Provincial election means energy sector uncertainty

The Progressive Conservative leader has promised to “clean up the hydro mess” by firing the chief executive and the board of Hydro One, although there may be difficulties in that the province no longer has majority control of the publicly traded company.

Provincial election means energy sector uncertainty
Elliot Smith says there is ‘legitimate sensitivity about the cost of power.’

The Progressive Conservative leader has promised to “clean up the hydro mess” by firing the chief executive and the board of Hydro One, although there may be difficulties in that the province no longer has majority control of the publicly traded company.

Doug Ford also promised to reduce electricity rates by 12 per cent by using the province’s share of dividend revenue from its Hydro One share.

The Liberals and the NDP have their own pledges to reduce rates in order to attract votes in the June 7 election. The Liberals are promising to continue with lowering rates, and the NDP says it can achieve this objective as well by having the province take over full ownership again of Hydro One.

For the energy sector in the province, however, there is uncertainty again about whether any of these platforms will create stability and ensure that longer-term plans that meet infrastructure needs will emerge out of the political promises.

“We can’t seem to have an adult conversation about energy and investment,” says Ian Mondrow, a partner at Gowling WLG in Toronto who leads the firm’s energy regulation and policy practice.  

“We have aging infrastructure. If you want a reliable system, you have to spend money,” he says.

Much of the political rhetoric and media coverage of energy issues and costs are an “artificial debate,” Mondrow says. “They are not a reflection of the choices we have to make.”

Last fall, the governing Liberals unveiled a revised Long-Term Energy Plan that was originally introduced in 2010 and revised in 2013.

The plan was billed as a 20-year road map for the energy sector and highlighted the phasing out of coal-fired electricity generation as well as significant cuts to consumer electricity rates. It included promises to refurbish 10 of the province’s 18 nuclear generation facilities by 2033. In the short term, it projected adequate electricity supply but potential shortfalls beginning in the early to mid-2020s.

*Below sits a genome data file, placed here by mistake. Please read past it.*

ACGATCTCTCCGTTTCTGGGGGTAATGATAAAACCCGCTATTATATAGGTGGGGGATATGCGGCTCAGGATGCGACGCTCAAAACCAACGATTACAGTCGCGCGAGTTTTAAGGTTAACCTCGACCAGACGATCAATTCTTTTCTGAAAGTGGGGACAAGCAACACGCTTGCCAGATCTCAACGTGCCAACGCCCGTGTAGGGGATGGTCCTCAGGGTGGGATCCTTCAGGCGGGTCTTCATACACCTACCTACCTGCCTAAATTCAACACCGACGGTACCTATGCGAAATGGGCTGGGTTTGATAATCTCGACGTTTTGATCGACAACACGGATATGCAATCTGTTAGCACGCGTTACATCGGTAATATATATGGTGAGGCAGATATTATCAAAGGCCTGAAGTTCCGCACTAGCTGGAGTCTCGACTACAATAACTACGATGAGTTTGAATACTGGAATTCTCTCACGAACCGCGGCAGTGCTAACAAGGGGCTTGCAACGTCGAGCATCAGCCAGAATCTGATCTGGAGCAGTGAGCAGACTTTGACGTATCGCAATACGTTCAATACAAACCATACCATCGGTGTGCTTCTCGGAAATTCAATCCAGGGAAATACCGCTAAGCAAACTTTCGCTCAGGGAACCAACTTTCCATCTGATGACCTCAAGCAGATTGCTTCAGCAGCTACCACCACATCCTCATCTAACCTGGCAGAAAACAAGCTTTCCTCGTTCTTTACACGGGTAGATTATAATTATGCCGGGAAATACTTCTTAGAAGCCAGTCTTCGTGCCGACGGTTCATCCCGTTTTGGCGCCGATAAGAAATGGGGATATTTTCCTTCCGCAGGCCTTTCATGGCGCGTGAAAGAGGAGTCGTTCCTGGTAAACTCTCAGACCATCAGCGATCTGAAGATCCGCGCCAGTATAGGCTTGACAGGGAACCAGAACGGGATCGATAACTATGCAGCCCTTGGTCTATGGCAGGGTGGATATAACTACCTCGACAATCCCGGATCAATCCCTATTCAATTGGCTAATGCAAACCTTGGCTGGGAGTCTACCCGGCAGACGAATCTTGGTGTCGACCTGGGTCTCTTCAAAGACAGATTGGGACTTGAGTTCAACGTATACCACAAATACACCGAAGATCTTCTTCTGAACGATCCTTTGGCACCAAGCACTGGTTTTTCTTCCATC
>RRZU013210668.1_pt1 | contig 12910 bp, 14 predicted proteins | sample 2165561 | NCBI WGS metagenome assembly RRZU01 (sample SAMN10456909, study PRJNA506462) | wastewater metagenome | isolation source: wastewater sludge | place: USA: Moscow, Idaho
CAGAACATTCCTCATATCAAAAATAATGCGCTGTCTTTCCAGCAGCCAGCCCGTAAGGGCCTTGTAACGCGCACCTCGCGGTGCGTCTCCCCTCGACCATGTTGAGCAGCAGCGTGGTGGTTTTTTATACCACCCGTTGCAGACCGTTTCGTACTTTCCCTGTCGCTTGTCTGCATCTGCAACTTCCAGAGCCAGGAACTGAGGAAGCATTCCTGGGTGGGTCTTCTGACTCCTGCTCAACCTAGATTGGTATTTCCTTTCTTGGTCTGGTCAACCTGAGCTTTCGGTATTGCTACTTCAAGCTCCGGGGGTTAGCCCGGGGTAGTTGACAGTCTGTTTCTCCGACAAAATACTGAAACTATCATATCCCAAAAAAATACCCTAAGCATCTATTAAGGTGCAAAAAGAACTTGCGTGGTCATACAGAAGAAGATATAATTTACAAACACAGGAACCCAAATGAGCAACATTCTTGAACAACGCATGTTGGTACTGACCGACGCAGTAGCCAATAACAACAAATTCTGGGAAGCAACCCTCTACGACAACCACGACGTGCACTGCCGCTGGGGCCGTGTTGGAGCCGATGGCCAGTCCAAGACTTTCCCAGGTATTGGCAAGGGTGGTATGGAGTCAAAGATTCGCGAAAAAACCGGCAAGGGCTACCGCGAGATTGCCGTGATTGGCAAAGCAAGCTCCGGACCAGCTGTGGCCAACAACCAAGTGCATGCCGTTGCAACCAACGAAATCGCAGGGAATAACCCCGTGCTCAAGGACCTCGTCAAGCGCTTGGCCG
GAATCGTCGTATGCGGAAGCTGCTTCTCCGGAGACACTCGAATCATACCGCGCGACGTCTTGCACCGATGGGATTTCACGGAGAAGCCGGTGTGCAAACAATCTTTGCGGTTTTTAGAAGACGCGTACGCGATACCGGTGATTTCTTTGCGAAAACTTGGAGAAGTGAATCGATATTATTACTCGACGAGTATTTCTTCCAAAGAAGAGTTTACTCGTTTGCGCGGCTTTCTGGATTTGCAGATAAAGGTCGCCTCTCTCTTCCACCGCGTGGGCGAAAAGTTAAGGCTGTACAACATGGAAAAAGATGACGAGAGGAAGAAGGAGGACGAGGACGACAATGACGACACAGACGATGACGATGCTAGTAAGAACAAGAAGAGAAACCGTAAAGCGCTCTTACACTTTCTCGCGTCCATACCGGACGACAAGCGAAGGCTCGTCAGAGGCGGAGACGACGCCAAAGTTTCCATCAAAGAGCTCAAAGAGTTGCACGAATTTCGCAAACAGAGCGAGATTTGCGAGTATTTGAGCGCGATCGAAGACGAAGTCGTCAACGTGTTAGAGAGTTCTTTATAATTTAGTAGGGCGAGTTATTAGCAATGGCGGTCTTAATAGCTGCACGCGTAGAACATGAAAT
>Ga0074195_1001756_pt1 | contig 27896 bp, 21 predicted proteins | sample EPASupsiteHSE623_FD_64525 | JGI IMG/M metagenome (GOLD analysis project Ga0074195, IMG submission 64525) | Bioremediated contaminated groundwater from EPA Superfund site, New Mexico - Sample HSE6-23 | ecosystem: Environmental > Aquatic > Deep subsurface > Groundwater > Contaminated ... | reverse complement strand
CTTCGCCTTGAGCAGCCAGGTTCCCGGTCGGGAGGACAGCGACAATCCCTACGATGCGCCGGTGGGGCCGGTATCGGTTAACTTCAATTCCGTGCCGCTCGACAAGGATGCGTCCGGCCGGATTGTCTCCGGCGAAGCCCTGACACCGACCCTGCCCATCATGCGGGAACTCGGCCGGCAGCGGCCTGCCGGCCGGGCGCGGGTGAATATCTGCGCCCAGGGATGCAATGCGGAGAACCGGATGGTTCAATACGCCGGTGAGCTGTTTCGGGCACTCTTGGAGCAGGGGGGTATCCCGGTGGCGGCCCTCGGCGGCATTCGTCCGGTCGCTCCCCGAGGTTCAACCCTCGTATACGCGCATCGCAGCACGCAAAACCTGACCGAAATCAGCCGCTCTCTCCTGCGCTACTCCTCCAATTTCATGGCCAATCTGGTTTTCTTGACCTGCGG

The plan also predicts a sharp increase in the use of electric cars, with as many as 2.4 million of this type of vehicle on the road by 2035. As well, there is a directive for an increased role for Indigenous peoples in future energy projects.

Overall, the 2017 version of the Long-Term Energy Plan “is less ambitious than the first two in 2010 and 2013,” says Elliot Smith, a commercial partner at Osler Hoskin & Harcourt LLP in Toronto. 

“There is less about specific projects for the system and more about consulting and the planning process,” says Smith, whose practice focuses on energy and infrastructure issues.

He says the difference in focus is likely because of the upcoming election. 

“There is legitimate sensitivity about the cost of power. The current plan is trying to mitigate the impact on cost,” says Smith. At the same time, there may be opportunities for smaller-scale projects that are more regional in nature within the province, he suggests.

Mike Richmond, co-chairman of the energy and power group at McMillan LLP in Toronto, agrees that the most recent version of the LTEP is more political in nature.

As well, the reduced focus on infrastructure is because the province is overbuilt now, he says. 

“There has been massive construction in the energy sector for the past 13 or 14 years. You have what you built,” Richmond says.

Another change is delegating more responsibilities to the Ontario Energy Board and the Independent Electricity System Operator to administer the goals set out in the plan. 

“They are not directing the result. It is not build 100,000 solar roofs at any cost,” says Richmond in reference to the policy of the provincial Liberal government in 2007. “They are letting regulators come up with the implementation.” 

Renewable sources of energy such as solar and wind also appear to have a lower priority in the province at this time. Wind farms especially have been subject to extensive litigation whenever a proposal has been put for one in a local community.

Complaints about their appearance, impacts on neighbouring land values and allegations about health implications have all been part of various court proceedings.

The controversy over wind farms was, in part, a result of a “strategic error” by the province, Richmond says. 

“The mistake was [that] you had people making money on their property. The neighbour, 100 metres away, is making nothing. The upside was only for half the people,” he says. 

In other parts of the country, there has been less opposition because there was a more equitable distribution of revenue in the community, says Richmond.

What remains to be seen is the extent of the changes that a Conservative government might put into place if it wins the election and Ford becomes premier. 

The energy sector in Ontario has frequently been “polarized by short-term political pledges,” says Mondrow. “Cancelling the gas plants was stupid. Scrapping carbon pricing would also be stupid.”

“To the extent that there may be a change in government, I hope there is an understanding that this is complicated,” says Mondrow. 

“Set a general policy directive and then rely on the experts. Don’t monkey around with the details and stay out of making rash promises.”

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